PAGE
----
215. 215.
    Rocha JL, Fernandez-Alonso J. Acute tubulointerstitial nephritis associated with the selective COX-2 enzyme inhibitor, rofecoxib. Lancet 2001; 357(9272): 1946–7PubMedCrossRefGoogle Scholar
  216. 216.
    Henao J, Hisamuddin I, Nzerue CM, et al. Celecoxib-induced acute interstitial nephritis. Am J Kidney Dis 2002; 39(6): 1313–7PubMedCrossRefGoogle Scholar
  217. 217.
    Eversmeyer W, Poland M, DeLapp RE, et al. Safety experience with nabumetone versus diclofenac, naproxen, ibuprofen, and piroxicam in osteoarthritis and rheumatoid arthritis. Am J Med 1993; 95(2A): 10S–8SPubMedCrossRefGoogle Scholar
  218. 218.
    Morgan GJ, Poland M, De Lapp RE. Efficacy and safety of nabumetone versus diclofenac, naproxen, ibuprofen and piroxicam in the elderly. Am J Med 1993 Aug 9; 95 Suppl. 2A: 19S–27SPubMedCrossRefGoogle Scholar
  219. 219.
    DeWitt DL, Meade EA, Smith WL. PGH synthethase isoenzyme selectivity: the potential for safer nonsteroidal antiinflammatory drugs. Am J Med 1993; 95(2A): 40S–4SCrossRefGoogle Scholar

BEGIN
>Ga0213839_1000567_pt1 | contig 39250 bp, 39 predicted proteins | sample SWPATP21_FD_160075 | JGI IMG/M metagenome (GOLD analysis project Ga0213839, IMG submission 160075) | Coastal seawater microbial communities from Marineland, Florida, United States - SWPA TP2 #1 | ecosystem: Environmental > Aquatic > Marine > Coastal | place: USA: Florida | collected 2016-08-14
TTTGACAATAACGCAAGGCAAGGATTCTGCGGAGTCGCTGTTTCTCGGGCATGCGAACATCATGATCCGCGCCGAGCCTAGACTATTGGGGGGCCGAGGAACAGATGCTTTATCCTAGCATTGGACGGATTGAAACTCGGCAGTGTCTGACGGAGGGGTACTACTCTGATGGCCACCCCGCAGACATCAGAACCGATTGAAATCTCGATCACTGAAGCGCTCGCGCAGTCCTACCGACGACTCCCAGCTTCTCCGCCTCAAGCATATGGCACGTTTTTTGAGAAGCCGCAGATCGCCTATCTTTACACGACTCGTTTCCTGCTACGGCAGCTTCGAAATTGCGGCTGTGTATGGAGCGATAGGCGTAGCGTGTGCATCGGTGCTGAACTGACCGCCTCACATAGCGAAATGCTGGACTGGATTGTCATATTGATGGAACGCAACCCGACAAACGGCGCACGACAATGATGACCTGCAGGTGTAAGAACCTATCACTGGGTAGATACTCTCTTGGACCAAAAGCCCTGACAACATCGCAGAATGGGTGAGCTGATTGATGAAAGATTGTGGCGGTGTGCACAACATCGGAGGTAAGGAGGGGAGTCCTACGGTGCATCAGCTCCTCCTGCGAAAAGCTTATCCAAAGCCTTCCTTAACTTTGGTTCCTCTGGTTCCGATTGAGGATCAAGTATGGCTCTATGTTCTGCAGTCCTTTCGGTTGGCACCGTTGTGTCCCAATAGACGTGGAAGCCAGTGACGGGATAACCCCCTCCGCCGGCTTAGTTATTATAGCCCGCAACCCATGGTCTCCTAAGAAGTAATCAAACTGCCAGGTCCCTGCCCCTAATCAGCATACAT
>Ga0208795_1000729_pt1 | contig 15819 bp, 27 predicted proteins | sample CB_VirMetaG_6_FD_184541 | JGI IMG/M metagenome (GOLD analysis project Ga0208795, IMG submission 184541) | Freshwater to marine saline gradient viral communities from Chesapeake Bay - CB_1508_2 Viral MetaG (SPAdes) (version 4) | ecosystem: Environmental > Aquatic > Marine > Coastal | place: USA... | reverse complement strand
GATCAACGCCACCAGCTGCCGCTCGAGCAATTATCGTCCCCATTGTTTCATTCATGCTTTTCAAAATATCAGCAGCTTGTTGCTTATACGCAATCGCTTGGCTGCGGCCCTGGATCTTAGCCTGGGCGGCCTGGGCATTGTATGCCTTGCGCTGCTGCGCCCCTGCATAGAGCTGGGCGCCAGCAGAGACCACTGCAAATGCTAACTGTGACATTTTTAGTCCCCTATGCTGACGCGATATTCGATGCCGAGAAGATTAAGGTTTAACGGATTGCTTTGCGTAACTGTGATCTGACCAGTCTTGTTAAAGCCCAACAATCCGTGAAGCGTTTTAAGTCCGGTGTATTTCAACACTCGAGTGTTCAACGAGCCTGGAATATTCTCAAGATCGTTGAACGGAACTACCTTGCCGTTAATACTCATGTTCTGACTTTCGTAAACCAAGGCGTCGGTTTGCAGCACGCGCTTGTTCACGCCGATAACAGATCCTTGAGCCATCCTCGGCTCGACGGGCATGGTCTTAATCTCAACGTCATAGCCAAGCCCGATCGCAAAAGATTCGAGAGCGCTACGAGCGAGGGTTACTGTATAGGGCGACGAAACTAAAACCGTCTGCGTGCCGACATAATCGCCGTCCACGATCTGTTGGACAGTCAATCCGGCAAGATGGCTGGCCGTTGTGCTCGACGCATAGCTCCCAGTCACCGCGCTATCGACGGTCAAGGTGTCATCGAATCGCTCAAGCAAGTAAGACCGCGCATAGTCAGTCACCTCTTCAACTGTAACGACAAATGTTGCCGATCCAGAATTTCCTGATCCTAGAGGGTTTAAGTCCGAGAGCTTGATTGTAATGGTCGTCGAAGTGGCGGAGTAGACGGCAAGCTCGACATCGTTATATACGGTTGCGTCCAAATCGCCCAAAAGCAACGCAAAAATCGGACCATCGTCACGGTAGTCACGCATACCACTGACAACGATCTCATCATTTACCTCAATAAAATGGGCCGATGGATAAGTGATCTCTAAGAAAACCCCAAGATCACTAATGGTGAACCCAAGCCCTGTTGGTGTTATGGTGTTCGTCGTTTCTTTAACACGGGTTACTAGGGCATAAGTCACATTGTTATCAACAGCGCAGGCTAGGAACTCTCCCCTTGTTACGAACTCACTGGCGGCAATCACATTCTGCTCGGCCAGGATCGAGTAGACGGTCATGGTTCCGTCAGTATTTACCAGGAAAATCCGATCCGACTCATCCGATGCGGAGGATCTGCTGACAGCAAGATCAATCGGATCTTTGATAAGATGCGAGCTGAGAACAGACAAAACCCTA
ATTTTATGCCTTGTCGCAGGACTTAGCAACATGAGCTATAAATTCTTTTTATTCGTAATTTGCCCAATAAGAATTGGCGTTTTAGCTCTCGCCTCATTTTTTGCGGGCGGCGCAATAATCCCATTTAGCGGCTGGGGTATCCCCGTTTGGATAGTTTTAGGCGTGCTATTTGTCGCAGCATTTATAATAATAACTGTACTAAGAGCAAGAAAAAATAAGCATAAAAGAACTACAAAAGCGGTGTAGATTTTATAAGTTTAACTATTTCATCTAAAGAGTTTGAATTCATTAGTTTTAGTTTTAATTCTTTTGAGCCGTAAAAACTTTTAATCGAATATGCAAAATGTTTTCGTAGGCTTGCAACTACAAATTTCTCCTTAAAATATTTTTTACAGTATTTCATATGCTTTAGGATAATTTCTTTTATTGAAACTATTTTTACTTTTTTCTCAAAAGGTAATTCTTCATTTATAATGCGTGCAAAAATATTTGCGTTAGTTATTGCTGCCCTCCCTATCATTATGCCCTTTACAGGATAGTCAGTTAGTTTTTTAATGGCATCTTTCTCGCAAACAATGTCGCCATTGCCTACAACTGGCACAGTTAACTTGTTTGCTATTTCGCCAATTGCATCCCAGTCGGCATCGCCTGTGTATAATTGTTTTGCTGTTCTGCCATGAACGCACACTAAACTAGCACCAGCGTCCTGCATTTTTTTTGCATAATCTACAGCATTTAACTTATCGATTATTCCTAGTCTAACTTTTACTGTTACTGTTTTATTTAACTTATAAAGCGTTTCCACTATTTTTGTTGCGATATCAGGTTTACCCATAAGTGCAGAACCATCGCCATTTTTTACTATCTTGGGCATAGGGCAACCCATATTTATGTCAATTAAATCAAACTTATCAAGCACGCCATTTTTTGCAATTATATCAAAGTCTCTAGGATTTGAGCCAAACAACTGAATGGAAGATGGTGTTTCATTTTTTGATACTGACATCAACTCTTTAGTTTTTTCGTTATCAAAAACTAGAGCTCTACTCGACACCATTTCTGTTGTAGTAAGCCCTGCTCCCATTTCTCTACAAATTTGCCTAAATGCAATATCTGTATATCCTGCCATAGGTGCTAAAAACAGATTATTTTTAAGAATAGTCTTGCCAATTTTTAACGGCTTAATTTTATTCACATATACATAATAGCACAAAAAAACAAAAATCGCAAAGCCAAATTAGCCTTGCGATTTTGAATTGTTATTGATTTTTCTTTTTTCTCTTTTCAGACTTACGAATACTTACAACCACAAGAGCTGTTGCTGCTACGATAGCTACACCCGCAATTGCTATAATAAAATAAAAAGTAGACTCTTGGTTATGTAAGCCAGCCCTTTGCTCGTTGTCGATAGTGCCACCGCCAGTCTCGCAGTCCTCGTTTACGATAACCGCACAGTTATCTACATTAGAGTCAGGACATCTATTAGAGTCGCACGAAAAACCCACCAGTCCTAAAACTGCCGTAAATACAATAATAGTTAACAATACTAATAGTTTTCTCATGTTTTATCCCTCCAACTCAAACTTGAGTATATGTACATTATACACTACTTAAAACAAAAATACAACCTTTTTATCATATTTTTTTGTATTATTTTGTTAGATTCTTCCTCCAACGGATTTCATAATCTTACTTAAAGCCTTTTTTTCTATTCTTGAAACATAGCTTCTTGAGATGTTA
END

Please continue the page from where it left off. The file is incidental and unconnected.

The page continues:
220. 220.
    Dinchuk JE, Car BD, Focht RJ, et al. Renal abnormalities and an altered inflammatory response in mice lacking cyclooxygenase II. Nature 1995; 378(6555): 406–9PubMedCrossRefGoogle Scholar
  221. 221.
    Eckmann L, Stenson WF, Savidge TC, et al. Role of intestinal epithelial cells in the host secretory response to infection by invasive bacteria: bacterial entry induces epithelial prostaglandin synthase-2 expression and prostaglandin E2 and F2alpha production. J Clin Invest 1997; 100(2): 296–309PubMedCrossRefGoogle Scholar
  222. 222.
    Amin AR, Attur M, Patel RN, et al. Superinduction of cyclooxygenase-2 activity in human osteoarthritis-affected cartilage: influence of nitric oxide. J Clin Invest 1997; 99(6): 1231–7PubMedCrossRefGoogle Scholar
  223. 223.
    Stichtenoth DO, Wagner B, Frolich JC. Effect of selective inhibition of the inducible cyclooxygenase on renin release in healthy volunteers. J Investig Med 1998; 46(6): 290–6PubMedGoogle Scholar
  224. 224.